Friday was my prebooked day trip out of Rome so I was up rather early and off to Plaza del Popolo.  The guide we had was super informative--not sure how he stored all that information.  He shared with us throughout the day not only about the actual places we went to see but also things we saw along the way and a bit of random history.  He was full of stories which I think makes it much easier to listen to.  I was thrilled to discover as we headed toward Pompeii that they'd started the summer season routine that week.  I thought I was going to miss out on one of the activities that drew me to pick this tour.  So instead of just going to a museum, our fist stop was the infamous Mt Vesuvius.  We drove up as far as we could go and then made the 20 minute climb to the crater.  I was buzzing just to be walking on an active volcano which was good because it dulled my disappointment about the low thick cloud that kept us from seeing anything except the volcanic dirt beneath our feet.  I never saw the crater even though I stood right next to it.  The cloud was also very moist as my fringe soaked up a stack of it just by being in it.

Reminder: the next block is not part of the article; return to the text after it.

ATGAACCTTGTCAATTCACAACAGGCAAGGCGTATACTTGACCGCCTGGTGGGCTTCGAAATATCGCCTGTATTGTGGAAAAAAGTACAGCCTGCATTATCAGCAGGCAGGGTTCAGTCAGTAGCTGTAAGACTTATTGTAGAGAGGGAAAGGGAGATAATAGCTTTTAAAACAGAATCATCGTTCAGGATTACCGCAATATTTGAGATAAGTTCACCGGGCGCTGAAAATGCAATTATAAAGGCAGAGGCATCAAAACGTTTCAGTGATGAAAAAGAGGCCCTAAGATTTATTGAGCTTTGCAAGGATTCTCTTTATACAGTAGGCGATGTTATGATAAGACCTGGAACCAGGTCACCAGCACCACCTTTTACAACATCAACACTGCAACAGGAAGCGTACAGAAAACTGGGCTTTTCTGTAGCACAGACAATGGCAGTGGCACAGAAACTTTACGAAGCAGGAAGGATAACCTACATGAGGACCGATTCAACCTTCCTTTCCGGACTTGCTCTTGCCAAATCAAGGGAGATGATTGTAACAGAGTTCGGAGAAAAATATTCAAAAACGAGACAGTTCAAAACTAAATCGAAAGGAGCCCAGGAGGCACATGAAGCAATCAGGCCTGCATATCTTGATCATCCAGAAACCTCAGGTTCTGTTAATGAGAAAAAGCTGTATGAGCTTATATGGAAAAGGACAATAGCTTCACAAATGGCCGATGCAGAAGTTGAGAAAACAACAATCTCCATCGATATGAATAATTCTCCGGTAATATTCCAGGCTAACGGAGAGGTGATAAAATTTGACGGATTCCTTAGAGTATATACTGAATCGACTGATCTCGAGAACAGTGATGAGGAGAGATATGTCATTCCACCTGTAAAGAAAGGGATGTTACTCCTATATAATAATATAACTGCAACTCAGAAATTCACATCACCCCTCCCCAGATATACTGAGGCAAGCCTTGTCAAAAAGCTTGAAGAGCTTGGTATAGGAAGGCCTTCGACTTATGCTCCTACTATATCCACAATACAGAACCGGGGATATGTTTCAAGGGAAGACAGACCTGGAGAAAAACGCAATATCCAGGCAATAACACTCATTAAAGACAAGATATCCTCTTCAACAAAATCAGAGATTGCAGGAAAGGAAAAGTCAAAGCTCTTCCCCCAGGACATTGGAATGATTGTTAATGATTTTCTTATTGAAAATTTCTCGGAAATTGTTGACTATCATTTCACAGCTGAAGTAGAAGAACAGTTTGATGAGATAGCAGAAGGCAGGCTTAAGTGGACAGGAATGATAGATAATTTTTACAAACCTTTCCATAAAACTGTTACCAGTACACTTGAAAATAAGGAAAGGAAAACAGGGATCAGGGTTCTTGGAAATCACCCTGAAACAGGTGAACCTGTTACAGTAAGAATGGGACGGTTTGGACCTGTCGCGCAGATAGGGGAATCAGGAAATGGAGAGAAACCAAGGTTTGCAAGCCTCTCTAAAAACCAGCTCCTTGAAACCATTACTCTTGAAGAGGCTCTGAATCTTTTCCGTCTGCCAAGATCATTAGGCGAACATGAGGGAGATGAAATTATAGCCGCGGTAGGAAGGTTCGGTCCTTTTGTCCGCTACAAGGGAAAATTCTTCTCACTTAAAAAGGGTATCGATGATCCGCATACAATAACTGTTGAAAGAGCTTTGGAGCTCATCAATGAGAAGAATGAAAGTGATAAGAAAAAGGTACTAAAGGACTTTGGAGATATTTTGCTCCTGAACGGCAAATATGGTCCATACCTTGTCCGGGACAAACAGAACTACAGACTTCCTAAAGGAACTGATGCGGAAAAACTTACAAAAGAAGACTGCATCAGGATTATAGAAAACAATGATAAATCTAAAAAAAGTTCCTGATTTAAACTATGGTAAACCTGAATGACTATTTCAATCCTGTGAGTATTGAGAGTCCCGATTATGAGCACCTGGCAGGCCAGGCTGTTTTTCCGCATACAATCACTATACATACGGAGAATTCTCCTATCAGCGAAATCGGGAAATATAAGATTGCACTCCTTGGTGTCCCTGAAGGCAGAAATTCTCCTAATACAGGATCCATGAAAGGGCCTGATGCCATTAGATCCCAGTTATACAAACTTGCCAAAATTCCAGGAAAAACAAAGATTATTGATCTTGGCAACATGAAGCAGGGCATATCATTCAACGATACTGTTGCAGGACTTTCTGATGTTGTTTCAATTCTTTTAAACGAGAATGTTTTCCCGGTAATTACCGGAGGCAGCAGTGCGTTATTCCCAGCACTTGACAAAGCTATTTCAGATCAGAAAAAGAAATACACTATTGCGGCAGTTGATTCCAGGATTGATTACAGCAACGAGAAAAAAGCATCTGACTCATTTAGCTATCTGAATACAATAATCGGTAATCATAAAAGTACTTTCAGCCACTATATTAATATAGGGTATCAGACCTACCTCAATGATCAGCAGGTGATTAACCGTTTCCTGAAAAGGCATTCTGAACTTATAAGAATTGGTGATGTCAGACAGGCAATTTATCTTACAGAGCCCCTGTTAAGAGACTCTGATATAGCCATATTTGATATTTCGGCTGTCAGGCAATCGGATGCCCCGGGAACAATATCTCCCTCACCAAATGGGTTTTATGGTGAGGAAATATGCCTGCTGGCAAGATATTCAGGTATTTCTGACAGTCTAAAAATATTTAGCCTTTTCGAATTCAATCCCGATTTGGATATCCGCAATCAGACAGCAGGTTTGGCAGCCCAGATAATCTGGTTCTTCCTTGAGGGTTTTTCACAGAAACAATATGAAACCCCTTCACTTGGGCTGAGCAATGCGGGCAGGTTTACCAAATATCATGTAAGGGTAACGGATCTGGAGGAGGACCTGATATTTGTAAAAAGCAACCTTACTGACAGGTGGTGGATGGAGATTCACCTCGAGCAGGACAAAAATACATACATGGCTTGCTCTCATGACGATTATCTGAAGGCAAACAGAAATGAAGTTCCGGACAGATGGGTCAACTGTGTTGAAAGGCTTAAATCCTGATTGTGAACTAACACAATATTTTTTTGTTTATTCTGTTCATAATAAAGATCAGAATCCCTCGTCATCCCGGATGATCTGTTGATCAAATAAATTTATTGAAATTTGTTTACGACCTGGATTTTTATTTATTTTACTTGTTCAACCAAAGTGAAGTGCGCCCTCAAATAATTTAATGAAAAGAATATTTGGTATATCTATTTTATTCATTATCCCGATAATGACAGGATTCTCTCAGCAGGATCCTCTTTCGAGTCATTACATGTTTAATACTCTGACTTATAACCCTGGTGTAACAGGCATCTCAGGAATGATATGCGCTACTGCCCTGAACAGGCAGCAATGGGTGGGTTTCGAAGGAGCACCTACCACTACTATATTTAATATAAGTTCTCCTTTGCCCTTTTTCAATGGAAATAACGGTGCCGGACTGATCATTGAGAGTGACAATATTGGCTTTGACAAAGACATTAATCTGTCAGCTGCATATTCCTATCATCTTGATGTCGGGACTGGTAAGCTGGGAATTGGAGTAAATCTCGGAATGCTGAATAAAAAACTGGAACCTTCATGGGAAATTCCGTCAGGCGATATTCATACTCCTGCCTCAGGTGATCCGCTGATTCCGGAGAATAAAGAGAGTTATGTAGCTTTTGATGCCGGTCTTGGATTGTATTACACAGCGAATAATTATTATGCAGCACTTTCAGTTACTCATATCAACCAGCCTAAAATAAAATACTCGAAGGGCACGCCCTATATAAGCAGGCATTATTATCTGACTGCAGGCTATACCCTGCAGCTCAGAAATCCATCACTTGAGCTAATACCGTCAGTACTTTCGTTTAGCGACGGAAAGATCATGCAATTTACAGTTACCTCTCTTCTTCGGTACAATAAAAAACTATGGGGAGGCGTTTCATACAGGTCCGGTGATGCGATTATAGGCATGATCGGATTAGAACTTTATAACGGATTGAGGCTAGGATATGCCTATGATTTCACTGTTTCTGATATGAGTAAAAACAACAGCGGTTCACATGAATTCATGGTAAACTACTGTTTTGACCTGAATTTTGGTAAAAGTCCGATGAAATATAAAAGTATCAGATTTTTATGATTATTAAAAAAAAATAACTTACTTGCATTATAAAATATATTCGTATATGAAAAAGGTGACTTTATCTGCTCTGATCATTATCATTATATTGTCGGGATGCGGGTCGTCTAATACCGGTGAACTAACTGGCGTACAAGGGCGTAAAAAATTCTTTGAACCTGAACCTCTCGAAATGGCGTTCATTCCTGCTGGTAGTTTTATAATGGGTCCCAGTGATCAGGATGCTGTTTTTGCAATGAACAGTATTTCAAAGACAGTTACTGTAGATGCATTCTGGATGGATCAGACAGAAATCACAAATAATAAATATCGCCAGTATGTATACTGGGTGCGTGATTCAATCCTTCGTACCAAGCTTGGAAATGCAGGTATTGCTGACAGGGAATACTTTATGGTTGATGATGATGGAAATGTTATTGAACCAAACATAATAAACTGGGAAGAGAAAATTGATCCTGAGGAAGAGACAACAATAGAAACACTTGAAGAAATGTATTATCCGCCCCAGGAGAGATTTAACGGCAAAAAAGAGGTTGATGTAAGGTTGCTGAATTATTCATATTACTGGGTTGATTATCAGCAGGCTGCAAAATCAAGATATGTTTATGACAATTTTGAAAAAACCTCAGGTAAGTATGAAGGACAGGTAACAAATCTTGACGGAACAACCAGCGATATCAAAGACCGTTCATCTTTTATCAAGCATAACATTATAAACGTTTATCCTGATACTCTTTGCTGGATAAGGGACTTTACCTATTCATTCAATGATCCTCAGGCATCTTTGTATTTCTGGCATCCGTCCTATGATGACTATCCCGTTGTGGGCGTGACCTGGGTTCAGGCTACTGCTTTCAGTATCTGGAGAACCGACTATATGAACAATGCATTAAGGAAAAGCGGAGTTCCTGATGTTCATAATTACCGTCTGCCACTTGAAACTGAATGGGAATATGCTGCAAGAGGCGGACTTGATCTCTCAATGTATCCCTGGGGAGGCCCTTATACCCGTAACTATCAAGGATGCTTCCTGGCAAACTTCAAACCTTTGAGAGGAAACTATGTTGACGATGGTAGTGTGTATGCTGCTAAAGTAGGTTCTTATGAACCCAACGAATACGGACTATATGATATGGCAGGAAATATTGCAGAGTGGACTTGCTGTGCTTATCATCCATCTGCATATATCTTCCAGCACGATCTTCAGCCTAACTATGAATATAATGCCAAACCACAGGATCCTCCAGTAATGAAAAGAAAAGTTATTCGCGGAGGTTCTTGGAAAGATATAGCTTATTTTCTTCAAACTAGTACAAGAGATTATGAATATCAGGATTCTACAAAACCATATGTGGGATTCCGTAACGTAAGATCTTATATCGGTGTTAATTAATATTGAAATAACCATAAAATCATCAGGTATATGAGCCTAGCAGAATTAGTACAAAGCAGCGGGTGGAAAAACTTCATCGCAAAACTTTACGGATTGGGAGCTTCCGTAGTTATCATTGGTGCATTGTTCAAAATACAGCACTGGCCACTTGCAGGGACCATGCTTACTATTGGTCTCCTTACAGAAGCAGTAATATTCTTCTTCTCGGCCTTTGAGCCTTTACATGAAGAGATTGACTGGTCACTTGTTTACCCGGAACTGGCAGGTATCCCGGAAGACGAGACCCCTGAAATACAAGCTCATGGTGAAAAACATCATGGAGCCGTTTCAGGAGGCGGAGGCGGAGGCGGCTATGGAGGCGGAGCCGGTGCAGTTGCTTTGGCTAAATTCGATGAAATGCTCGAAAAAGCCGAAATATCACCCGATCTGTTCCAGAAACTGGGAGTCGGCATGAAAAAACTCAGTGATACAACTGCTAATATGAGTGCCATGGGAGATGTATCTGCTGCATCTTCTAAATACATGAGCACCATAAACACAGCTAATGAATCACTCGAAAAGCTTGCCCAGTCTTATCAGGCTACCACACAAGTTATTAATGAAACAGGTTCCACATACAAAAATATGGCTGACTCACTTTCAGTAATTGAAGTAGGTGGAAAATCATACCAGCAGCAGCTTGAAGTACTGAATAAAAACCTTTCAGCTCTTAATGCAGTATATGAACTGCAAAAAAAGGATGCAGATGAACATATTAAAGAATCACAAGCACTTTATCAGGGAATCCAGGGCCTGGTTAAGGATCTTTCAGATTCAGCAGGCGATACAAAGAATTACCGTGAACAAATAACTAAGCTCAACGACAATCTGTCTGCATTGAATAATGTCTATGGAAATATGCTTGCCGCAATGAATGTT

We then went to Naples for pizza; the place where pizza originated.  The pizza choices were the classic ones and very simple.  That seems to be the case for Italian food.  A few quality ingredients that blend well.  We heard the story of the margherita that was made for the queen who insisted on trying this raved about peasant dish.  A new pizza was created especially for her with Italian patriotism--red (tomato) white (buffalo mozzarella) and green (oregano).  I had prosciutto and mozzarella (ham and cheese with no tomato sauce) and it was delicious.  Such delicious simplicity.   Then we went to the main attraction of the day being the ruins of Pompeii so well preserved by the destructive blast of Mt Vesuvius in A.D.79. Pliny the Younger, a man on a nearby island saw a cloud like an umbrella tree and that the earth shook and that the top of the mountain blew off.  Small pebbles fell over Pompeii and those who were wise enough left.  Day two after the eruption had volcanic gases blowing over the city while the ash and rocks continued to fall.  Most of the residents were killed and buried where they were.  Because the ruins there were quite in tact compared to what I'd seen in the previous days, I had to keep reminding myself that these were actually older than Rome. There is a huge city of ruins there too.  We saw such a small part but it also poured rain on us so I was content not to wander around much longer.  We saw there an ancient gladiator school, theatres, shops, brothel, temples and a stash of found and collected items including some plaster casts from real human molds that would probably still contain their bones.

Upon returning from my day trip I readied myself for my mid-morning departure for the airport to farewell Italy and jump countries.